Friday 15 February 2013

New Breweries Making Good Beer

      Although not all of the recent brewery openings in London have yielded fabulous beer, many were at least decent starts and something on which to hopefully improve over time. Many will go on to brew great beer and though the interim period may provide the public with a few duds, perhaps this is a small price to pay for such growth in the capital’s brewing landscape. However, when new breweries are able to create good beers at the first attempt, this is properly exciting. In the recent past we have seen that new ventures that instantly produce great stuff can go on to become some of the big names in British brewing – Magic Rock being a prime example.
         One such place to make a good first impression is Rocky Head, based in South West London, with their imaginatively named ‘Pale Ale’. This is a relative rarity in bars and shops at the moment but if you find it is certainly worth a go. It looks great - an appetising shade of orangey gold, with a frothy head, and the aroma is punchy and fresh, full of marmalade and burnt lemon tart, with an interesting note of tomato vine. There is also plenty to enjoy on the palate; a pretty brutal, heady whack of alcohol, a long dry rasping bitterness and chewy tomato and marmalade which offers a touch of sweetness. It may be a little unrefined – the alcohol is dominant, the hops are subdued giving the beer loads of bitterness without a lot of complexity or fresh hop character, and it’s a bit too dry. But this is still an impressive debut, for its ambition, flavour and lack of brewing faults.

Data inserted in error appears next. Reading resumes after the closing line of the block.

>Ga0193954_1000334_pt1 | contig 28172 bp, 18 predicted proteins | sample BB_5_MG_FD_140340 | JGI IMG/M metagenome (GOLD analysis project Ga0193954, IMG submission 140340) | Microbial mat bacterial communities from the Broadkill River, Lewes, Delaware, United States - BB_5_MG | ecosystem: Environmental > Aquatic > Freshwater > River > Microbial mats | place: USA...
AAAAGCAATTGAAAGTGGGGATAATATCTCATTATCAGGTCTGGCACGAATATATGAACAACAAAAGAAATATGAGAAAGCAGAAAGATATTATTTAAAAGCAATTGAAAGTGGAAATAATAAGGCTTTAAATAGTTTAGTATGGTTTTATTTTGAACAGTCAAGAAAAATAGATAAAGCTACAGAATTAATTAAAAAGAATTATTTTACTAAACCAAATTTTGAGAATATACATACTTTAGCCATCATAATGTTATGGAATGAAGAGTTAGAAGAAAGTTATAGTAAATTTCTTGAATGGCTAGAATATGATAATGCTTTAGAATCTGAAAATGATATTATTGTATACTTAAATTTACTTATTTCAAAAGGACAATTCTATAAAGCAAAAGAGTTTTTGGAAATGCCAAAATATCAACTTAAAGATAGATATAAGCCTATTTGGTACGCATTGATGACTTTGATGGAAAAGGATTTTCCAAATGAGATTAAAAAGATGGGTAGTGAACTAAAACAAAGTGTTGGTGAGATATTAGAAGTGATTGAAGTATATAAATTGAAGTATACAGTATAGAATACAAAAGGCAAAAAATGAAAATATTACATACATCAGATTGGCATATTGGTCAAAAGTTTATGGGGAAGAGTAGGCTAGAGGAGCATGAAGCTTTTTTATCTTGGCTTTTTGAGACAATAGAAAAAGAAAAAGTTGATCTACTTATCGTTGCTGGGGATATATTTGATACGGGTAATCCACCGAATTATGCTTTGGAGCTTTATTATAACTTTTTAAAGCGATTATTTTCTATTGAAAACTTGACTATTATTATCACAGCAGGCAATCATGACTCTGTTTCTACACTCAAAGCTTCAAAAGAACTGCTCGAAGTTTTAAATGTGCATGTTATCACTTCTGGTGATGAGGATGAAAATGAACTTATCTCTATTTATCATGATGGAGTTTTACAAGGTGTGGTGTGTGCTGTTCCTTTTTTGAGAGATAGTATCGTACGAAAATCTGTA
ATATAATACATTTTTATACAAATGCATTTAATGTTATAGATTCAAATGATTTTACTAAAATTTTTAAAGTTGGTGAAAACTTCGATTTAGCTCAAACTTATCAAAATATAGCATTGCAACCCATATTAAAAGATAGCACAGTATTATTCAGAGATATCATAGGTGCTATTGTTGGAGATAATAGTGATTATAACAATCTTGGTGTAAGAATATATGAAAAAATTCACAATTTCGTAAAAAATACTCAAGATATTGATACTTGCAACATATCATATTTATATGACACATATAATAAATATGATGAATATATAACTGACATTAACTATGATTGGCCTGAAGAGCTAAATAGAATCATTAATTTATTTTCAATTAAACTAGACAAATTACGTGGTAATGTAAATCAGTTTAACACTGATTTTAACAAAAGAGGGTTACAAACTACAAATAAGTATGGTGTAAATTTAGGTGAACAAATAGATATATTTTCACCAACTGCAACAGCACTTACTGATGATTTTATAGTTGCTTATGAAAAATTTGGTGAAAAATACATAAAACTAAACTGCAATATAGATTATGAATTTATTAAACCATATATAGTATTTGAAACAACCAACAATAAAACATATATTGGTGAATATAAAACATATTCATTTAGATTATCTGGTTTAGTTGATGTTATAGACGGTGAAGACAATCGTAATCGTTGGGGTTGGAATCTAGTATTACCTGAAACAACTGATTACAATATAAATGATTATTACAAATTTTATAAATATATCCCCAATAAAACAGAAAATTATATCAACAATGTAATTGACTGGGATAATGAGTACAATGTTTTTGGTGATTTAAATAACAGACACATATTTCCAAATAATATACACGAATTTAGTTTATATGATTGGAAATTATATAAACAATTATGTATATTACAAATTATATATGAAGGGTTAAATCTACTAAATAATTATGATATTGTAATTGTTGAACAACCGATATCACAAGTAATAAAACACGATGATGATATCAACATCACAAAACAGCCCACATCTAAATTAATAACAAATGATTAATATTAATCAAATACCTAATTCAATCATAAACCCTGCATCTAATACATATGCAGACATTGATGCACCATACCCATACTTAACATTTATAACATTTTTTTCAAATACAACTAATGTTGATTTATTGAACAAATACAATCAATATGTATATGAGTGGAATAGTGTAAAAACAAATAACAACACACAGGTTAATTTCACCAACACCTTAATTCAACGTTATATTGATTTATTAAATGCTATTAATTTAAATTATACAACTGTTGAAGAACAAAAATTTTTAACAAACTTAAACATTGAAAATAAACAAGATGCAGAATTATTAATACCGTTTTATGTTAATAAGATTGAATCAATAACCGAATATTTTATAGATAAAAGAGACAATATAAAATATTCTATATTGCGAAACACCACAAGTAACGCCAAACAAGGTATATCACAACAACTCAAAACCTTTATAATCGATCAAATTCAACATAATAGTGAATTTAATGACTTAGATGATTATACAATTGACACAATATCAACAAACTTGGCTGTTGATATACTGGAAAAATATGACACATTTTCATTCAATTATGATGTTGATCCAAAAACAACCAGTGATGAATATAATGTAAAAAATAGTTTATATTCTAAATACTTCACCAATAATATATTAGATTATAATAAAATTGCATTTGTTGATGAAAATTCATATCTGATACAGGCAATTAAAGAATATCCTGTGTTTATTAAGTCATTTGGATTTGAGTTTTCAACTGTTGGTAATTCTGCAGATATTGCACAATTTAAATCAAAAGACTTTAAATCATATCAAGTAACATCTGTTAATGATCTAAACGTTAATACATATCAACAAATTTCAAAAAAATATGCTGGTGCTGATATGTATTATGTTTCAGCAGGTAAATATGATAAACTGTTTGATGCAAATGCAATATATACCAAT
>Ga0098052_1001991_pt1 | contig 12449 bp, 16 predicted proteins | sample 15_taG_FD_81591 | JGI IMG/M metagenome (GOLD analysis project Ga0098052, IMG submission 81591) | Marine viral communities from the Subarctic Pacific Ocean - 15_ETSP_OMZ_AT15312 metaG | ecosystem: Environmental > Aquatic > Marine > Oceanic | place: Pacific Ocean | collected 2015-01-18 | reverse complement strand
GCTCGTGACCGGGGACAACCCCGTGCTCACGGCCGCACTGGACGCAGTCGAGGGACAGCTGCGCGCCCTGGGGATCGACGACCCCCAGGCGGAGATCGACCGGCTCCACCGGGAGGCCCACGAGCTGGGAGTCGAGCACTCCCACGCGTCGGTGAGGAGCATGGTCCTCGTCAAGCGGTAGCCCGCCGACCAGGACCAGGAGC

Even better though, are some pale ales from Bermondsey. Partizan beers are still quite difficult to find (unless you visit the brewery on a Saturday) but give it a few months and they will be everywhere. The combination of cool looking bottles and the use of in-vogue hops will get you some attention, but you can only keep it with quality beer, and judging by their early efforts there will be a steady stream of it. A Citra, Pacific Jade and Cascade pale ale at 5.1% was incredibly clean, with plenty of hop character and a pleasing bitterness, all delivered through a light, nicely carbonated body that gave the beer real crispness. A Cascade and Wakatu hopped 6.1% pale ale was bigger and better, with the warmth of the alcohol providing a more interesting foil to the bitterness. A strong malt backbone that delivered biscuits and dry toast to the palate was balanced nicely by a long bitter finish and lemony, grassy hops. The body was too thin for the bitterness and the alcohol, but it is a minor error in a very decent beer. For their sake and ours, let’s hope these clever new breweries don’t get second album syndrome. If they don’t, they can look forward to plenty of our money over the coming years.          

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